In order to focus on acquiring precise data, marketers must understand how to harness key information. By adapting social intelligence to business practices, it is easier to illuminate the most valuable information. For example, a marketer focused on an upcoming digital marketing campaign should configure their social analytics platform to capture information about the product and the brand at specific timeframes before and after launch. Doing so enables marketers to find insights that come from specific market segments such as moms, millennials, geo-located customers, advocates, detractors, and other categories and combinations.
Once this information is captured, it is important to be able to quickly showcase it in a dashboard or report that the marketer can leverage for internal and executive audiences. Frequently, this is done through the use of a social intelligence dashboard. Because marketers have many campaigns and programs in place at any given time, it is important to set up many of these intelligence dashboards in order to match a specific business objective or answer a specific business question. Again, the key is to get relevant insights that can drive action in a timely manner, using tools and best practices that help show meaningful results.
While marketers are shifting spend to social media intelligence, now is the perfect time for data experts and marketing savvy technologists to step in and guide enterprises to optimize the tools and best practices that can deliver actionable insight.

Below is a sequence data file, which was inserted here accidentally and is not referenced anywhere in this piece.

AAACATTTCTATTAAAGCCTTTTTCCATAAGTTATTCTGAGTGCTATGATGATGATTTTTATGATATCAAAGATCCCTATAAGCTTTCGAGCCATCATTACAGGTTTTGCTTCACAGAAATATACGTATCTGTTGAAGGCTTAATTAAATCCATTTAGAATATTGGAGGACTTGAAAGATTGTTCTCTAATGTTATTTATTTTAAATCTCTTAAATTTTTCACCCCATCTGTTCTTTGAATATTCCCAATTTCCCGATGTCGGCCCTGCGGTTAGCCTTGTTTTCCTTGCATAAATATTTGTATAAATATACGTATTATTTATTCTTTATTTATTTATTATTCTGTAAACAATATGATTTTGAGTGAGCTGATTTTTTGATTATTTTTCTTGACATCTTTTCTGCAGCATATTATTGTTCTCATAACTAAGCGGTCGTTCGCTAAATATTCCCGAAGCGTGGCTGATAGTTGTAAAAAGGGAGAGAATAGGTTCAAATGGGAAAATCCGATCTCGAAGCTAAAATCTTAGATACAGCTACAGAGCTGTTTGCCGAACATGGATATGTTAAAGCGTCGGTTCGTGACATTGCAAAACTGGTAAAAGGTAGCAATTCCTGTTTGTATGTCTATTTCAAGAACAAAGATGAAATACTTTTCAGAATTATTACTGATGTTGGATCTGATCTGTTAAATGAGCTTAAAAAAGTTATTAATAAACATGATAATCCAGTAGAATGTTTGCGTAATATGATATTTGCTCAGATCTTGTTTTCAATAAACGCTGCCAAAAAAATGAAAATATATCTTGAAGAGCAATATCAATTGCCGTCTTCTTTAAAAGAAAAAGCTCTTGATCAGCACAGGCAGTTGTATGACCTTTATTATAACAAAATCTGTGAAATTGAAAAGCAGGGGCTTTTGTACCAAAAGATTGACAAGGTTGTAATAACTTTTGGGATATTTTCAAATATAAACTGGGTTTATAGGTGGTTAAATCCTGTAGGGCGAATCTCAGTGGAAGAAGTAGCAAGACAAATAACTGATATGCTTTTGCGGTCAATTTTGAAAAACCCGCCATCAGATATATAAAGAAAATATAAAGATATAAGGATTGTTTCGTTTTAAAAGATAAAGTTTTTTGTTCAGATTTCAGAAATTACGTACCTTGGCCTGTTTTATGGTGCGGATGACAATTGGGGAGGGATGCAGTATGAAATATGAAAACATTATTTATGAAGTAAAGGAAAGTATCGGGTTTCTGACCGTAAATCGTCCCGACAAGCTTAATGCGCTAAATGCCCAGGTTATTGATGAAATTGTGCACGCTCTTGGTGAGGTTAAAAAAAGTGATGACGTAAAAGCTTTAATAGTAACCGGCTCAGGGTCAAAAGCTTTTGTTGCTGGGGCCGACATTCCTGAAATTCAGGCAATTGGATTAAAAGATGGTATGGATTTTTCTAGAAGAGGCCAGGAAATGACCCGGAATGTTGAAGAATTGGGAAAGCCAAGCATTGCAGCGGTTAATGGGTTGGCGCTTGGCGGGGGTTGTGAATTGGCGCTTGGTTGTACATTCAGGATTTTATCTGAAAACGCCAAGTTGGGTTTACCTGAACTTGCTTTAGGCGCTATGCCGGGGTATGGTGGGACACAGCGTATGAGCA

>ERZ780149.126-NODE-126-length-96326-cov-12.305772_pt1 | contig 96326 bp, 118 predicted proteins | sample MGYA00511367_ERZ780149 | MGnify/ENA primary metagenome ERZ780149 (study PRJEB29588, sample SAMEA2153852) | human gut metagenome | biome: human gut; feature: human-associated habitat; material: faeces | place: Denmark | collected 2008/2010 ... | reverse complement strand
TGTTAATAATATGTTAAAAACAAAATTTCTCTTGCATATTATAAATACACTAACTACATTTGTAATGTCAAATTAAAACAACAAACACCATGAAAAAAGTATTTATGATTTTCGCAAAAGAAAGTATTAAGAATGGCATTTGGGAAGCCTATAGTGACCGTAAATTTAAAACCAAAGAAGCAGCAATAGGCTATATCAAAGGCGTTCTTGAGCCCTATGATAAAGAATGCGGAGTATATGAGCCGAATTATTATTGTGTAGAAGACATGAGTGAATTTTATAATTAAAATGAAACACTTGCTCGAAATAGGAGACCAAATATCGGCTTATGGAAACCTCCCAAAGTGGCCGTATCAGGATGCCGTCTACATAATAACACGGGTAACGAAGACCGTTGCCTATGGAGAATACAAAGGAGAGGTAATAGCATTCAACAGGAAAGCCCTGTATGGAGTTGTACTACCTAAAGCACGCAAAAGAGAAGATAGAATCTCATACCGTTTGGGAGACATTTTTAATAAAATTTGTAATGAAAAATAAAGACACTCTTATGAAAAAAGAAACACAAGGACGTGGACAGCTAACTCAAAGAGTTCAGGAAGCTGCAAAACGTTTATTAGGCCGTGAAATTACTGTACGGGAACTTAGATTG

The most important thing to remember is that social marketers should create specific examples of leveraging social listening and analytics platforms with use cases, and determine which type of precise data will drive insights. Once that practice is established, take advantage of integrating those insights with other customer data, such as CRM or research results. This will drive more successful campaigns and programs - enabling efficient and effective management of the promise of big data and the necessity of precision.
Rich Pasewark is the former CEO of Visible Technologies, where he brought more than two decades of experience as a business leader, strategist and software visionary for industry leaders such as Quark, Adobe and EDS.